Analyzing whether a court has personal jurisdiction over a party is a two-step inquiry. Pennzoil Prod. Co. v. Colelli & Assocs., Inc., 149 F.3d 197, 200 (3d Cir. 1998); see also Budget Blinds, Inc. v. White, 536 F.3d 244, 260 (3d Cir. 2008). A court first must look to see if the exercise of personal jurisdiction is authorized by the applicable state law. If so, the court then considers whether exercising jurisdiction comports with the due process requirements of the United States Constitution. Id. In certain instances, the applicable state law may provide for the exercise of jurisdiction up to the limits of constitutional due process, thus collapsing the two steps into one. See, e.g., Pennzoil, 149 F.3d at 200; Miller Yacht Sales, Inc. v. Smith, 384 F.3d 93, 97 (3d Cir. 2004).

Personal jurisdiction is comprised of two categories: general jurisdiction and specific jurisdiction. Kehm Oil Co. v. Texaco, Inc., 537 F.3d 290, 300 (3d Cir. 2008); O'Connor v. Sandy Lane Hotel Co., Ltd., 496 F.3d 312, 317 (3d Cir. 2007). The Court does not address the issue of general jurisdiction because the plaintiffs do not argue that it exists in this case. Specific jurisdiction exists when the claim at issue "arises from or relates to conduct purposely directed at the forum state." Kehm Oil, 537 F.3d at 300. For due process purposes, the central inquiry under specific jurisdiction is whether the defendant has purposefully directed his activities at the forum, whether the claim arises out of or relates to those activities, and whether the assertion of jurisdiction comports with fair play and substantial justice. O'Connor, 496 F.3d at 317.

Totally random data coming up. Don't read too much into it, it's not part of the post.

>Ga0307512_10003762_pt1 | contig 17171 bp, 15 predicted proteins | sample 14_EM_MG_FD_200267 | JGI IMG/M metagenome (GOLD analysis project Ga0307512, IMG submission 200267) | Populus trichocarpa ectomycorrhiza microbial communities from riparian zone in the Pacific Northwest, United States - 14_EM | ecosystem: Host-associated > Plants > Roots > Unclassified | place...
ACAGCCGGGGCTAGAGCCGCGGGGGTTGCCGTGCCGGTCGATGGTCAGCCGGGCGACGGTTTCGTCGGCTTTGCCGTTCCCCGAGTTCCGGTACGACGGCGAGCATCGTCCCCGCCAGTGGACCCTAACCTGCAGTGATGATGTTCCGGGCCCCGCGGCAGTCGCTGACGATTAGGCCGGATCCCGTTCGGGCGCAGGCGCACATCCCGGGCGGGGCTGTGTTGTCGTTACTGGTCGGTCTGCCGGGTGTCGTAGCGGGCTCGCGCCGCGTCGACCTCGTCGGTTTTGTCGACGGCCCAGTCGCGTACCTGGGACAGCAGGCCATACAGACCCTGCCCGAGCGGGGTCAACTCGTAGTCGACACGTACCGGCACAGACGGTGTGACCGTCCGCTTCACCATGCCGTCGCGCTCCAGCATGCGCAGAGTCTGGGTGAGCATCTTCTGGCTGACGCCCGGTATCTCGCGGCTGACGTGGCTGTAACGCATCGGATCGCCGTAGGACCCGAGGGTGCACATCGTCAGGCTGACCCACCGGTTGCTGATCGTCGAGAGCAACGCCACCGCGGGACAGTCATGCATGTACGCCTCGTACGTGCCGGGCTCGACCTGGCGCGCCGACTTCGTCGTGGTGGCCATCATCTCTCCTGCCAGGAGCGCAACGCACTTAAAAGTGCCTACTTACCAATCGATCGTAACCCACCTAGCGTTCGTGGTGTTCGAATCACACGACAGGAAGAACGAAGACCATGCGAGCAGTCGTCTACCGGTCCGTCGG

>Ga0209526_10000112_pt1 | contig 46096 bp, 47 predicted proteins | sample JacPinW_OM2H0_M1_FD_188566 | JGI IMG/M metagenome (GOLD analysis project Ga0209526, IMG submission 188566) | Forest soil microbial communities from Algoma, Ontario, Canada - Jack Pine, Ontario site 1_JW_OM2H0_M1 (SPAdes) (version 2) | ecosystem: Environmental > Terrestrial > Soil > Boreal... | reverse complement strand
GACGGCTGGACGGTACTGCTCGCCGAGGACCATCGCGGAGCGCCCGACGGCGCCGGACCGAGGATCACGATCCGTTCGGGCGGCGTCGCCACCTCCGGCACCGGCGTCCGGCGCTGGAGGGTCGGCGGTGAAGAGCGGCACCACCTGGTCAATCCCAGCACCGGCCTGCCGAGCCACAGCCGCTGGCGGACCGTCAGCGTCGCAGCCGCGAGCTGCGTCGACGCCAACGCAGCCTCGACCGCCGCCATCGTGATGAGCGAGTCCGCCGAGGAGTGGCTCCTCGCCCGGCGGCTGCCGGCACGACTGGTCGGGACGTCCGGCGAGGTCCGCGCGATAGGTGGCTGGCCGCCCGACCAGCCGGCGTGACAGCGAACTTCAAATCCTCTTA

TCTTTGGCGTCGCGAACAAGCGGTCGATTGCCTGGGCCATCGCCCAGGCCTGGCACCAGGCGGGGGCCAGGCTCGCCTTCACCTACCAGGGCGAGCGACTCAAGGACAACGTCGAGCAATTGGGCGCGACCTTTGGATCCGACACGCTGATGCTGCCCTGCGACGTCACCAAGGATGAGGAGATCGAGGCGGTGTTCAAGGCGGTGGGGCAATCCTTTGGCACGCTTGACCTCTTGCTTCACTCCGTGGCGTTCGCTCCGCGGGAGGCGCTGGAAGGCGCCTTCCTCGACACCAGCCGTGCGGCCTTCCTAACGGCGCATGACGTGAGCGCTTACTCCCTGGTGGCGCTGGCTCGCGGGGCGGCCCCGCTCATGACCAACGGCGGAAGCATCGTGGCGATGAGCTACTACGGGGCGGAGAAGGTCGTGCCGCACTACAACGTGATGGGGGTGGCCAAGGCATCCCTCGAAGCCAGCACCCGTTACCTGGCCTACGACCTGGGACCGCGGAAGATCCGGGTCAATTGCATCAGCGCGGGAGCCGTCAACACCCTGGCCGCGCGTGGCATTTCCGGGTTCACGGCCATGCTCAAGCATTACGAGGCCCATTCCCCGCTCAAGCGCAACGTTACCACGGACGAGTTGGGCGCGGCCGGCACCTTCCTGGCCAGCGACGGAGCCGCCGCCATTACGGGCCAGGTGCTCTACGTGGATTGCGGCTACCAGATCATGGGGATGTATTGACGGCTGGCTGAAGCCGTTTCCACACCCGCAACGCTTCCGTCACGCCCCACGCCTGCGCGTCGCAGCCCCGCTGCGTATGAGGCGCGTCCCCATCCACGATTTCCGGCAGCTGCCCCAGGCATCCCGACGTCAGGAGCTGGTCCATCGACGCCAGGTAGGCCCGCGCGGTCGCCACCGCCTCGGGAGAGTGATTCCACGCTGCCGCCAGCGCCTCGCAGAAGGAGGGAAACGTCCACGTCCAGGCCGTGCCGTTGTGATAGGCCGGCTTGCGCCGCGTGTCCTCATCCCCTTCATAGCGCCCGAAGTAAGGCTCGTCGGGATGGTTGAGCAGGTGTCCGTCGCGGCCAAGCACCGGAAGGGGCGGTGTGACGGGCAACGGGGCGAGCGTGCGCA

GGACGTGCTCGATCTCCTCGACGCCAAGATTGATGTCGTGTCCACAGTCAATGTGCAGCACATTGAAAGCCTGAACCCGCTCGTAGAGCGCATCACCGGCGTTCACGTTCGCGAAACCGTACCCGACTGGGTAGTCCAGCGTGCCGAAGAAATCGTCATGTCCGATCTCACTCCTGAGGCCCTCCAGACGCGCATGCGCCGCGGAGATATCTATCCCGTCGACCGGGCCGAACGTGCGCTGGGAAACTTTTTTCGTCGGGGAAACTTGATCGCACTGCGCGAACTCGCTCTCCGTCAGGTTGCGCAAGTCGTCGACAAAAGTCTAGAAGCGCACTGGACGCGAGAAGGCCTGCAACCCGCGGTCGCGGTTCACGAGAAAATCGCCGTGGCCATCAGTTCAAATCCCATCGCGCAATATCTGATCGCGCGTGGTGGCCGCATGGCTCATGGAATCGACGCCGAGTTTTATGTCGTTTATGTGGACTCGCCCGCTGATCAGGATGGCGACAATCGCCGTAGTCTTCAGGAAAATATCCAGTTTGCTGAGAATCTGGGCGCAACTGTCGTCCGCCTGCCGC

The statutory basis for the exercise of specific jurisdiction in this case is provided in Pennsylvania's long arm statute, 42 Pa. C.S. § 5322. The statute authorizes personal jurisdiction over persons outside of Pennsylvania "to the fullest extent allowed under the Constitution of the United States" and "based on the most minimum contact" with Pennsylvania allowed under the Constitution. § 5322(b); see also Kehm Oil, 537 F.3d 299-300. The statute's reach, therefore, is coextensive with the limits of constitutional due process, and "[a] district court's exercise of personal jurisdiction pursuant to Pennsylvania's long-arm statute is therefore valid as long as it is constitutional." Pennzoil, 149 F.3d at 200. The Court's inquiry is solely whether the exercise of personal jurisdiction over the defendants complies with due process. Id.

Determining whether the exercise of specific jurisdiction complies with constitutional due process is usually a three part inquiry. O'Connor, 496 F.3d at 317. First, the defendant must have purposefully availed itself of the privilege of conducting activities in the forum. O'Connor, 496 F.3d at 317. This requires that the defendant directed its activities at the forum such that the defendant can be said to have deliberately targeted it. Id. This requirement cannot be satisfied by the "unilateral activity" of someone other than the defendant. World-wide Volkswagen Corp. v. Woodson, 444 U.S. 286, 298 (1980). The defendant's conduct and connection with the forum state must be such "that he should reasonably anticipate being haled into court there." Id. at 297.